and comply with injunctions, in support of
measures which we believe to be hurtful,
and even iniquitous; and this, not because
the guilt of a bad action, as some fondly
imagine, is diluted and washed away in the
guilt of multitudes; but because it is a necessary
condition of political union, that
private will should be yielded up to the
will of the public. We shall do well, however,
to bear in mind the principle on which
we comply, that we may not go a step beyond
it.


There are, indeed, cases of such atrocity,
that even this concurrence would be criminal.
What these are, it is impossible to
specify; every man must draw the line for
himself.—I suppose no one will pretend,
that any maxims of military subordination
could justify the officers of Herod in the
slaughter of the children of Bethlehem;
and certainly the orders of Louvois, in the
Palatinate, and of Catherine de Medicis, on
the day of St. Bartholomew, were not less D2 cruel D2v 36
cruel. In our own country, it has been
the official duty of magistrates to burn alive
quiet and innocent subjects, who differed
from them in opinion. Rather than fulfil
such duties, a man of integrity will prepare
himself to suffer, and a Christian knows
where such sufferings will be rewarded.—
The honourable delinquency of those who
have submitted to be the victims, rather
than the instruments of injustice, has ever
been held worthy of praise and admiration.


But though, for the sake of peace and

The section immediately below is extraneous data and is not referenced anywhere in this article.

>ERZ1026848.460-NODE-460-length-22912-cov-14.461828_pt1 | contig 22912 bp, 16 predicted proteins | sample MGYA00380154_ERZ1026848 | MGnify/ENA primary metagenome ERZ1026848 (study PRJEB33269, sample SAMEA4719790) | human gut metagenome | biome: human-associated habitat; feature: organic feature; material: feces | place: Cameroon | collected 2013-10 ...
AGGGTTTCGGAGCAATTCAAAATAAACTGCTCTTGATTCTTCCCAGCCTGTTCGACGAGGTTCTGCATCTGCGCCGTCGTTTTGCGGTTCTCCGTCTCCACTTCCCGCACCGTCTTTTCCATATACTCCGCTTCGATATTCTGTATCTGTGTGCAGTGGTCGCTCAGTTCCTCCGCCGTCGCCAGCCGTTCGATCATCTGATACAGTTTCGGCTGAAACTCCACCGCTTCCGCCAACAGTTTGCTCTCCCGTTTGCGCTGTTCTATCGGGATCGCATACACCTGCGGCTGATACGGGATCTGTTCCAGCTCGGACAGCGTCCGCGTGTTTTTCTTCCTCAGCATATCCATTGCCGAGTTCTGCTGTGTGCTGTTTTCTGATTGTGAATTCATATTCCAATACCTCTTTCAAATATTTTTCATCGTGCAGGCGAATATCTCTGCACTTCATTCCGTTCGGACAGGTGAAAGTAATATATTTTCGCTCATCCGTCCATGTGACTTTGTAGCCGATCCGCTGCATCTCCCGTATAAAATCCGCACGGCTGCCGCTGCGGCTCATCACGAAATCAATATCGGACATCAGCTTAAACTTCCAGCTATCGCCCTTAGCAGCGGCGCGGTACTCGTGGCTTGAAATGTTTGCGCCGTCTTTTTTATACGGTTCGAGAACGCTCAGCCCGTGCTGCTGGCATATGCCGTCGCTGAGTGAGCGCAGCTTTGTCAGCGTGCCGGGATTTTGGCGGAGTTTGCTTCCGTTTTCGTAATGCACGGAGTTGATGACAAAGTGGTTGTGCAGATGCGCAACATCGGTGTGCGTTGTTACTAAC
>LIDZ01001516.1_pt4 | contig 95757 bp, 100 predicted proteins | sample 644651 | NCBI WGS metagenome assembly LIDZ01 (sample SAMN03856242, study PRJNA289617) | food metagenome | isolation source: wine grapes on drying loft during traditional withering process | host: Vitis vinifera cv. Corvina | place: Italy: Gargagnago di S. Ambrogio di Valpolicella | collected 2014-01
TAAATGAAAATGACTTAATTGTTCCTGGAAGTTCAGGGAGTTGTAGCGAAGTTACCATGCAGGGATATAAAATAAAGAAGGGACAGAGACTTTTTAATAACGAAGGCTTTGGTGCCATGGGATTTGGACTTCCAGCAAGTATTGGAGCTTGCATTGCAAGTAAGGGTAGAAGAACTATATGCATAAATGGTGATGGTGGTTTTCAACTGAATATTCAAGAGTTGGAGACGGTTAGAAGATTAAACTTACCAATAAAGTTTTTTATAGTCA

order, we ought, in general cases, to give
our passive concurrence to measures which
we may think wrong, peace and order do
not require us to give them the sanction of
our approbation. On the contrary, the
more strictly we are bound to acquiesce, the
more it is incumbent on us to remonstrate.
Every good man owes it to his country and
to his own character, to lift his voice against
a ruinous war, an unequal tax, or an edict of
persecution: and to oppose them, tempeperately,
but firmly, by all the means in his
power; and indeed this is the only way reformationsformations D3r 37
can ever be brought about, or
that government can enjoy the advantage of
general opinion.


This general opinion has, on a recent
occasion, been sedulously called for, and most
of you have complied with the requisition.
You, who have, on this occasion, given
warm and unqualified declarations of attachment
to the existing system, you have
done well—You, who have denounced
abuses, and declared your wishes for reform,
you have done well likewise, provided each
of you has acted from the sincere, unbiassed
conviction of his own mind. But if you
have done it lightly, and without judgment,
you have done ill; if against judgment, worse:
if, by any improper influence, you have interfered
with the liberty of your neighbour,
or your dependant, and caused him to act
against his judgment and his conscience—
worse still. If the ferment of party has
stirred up a spirit of rancour and animosity
among friends and townsmen, or introduced
the poison of distrust amidst the freedom
and security of social life, we stand this 1 day D3v 38
day before the Lord; and if our brother
hath aught against us, “let us go first, and
be reconciled to our brother, and then
come and offer our gift.”


If any of us have disturbed or misled
weaker minds by exaggerated danger and
affected alarm, and practicing on their credulity
or their ignorance, have raised passions
which it would have better become us
to have moderated—or if, on the other
hand, we have cried, peace, peace, where
there is no peace:—we are this day before
the Lord, let shame and remorse for these
practices make a distinguished part of our
national humiliation.


Repent this day, not only of the actual
evil you have done, but of the evil of which
your actions have been the cause.—If you
slander a good man, you are answerable for
all the violence of which that slander may
be the remote cause; if you raise undue
prejudices against any particular class or description
of citizens, and they suffer through